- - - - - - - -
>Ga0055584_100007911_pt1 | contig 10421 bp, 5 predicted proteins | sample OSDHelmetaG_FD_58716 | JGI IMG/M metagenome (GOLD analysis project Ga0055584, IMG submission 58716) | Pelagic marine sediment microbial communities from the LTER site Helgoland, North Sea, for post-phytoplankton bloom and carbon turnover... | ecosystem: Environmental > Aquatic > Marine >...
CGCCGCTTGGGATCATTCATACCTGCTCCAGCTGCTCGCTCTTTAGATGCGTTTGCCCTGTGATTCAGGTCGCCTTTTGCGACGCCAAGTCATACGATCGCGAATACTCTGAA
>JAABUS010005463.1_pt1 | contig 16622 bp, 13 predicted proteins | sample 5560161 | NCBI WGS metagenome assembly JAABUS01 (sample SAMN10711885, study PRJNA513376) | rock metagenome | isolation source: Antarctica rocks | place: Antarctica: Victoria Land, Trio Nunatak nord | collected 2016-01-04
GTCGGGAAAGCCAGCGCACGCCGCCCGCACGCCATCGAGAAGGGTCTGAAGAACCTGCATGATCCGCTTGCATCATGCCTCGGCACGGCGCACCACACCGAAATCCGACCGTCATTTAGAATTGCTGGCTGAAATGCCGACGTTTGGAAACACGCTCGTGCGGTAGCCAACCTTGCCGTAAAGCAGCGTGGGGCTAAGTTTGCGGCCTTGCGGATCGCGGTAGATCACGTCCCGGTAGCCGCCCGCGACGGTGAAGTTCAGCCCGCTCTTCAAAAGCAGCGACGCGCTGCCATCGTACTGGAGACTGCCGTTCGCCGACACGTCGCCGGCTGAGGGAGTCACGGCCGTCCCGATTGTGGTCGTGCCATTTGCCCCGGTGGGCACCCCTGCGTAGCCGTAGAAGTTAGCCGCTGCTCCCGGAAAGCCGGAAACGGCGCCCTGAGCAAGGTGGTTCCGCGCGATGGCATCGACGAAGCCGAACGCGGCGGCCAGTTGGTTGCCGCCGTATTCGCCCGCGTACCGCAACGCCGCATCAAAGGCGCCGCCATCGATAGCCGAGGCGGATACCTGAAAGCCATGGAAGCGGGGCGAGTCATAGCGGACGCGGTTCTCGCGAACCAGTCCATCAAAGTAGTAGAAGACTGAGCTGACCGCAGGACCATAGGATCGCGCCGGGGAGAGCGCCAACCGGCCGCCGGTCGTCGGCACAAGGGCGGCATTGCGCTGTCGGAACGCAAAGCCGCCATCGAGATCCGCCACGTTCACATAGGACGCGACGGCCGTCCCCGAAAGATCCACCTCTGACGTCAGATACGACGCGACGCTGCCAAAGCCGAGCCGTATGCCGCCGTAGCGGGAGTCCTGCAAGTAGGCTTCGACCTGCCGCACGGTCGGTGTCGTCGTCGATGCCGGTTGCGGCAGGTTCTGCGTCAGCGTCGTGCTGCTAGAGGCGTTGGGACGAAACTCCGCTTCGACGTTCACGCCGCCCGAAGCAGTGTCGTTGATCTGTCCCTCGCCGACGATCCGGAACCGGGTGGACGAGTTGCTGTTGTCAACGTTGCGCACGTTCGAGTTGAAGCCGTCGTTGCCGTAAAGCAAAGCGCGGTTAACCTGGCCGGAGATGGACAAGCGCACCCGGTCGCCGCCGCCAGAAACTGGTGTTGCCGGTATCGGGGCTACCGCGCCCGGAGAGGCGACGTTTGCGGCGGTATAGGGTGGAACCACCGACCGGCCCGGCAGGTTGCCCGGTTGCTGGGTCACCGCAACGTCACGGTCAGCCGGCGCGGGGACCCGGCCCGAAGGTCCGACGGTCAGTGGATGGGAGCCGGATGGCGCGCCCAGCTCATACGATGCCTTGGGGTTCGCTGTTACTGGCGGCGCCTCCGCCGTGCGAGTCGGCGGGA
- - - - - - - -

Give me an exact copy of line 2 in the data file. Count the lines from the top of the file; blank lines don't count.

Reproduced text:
CGCCGCTTGGGATCATTCATACCTGCTCCAGCTGCTCGCTCTTTAGATGCGTTTGCCCTGTGATTCAGGTCGCCTTTTGCGACGCCAAGTCATACGATCGCGAATACTCTGAA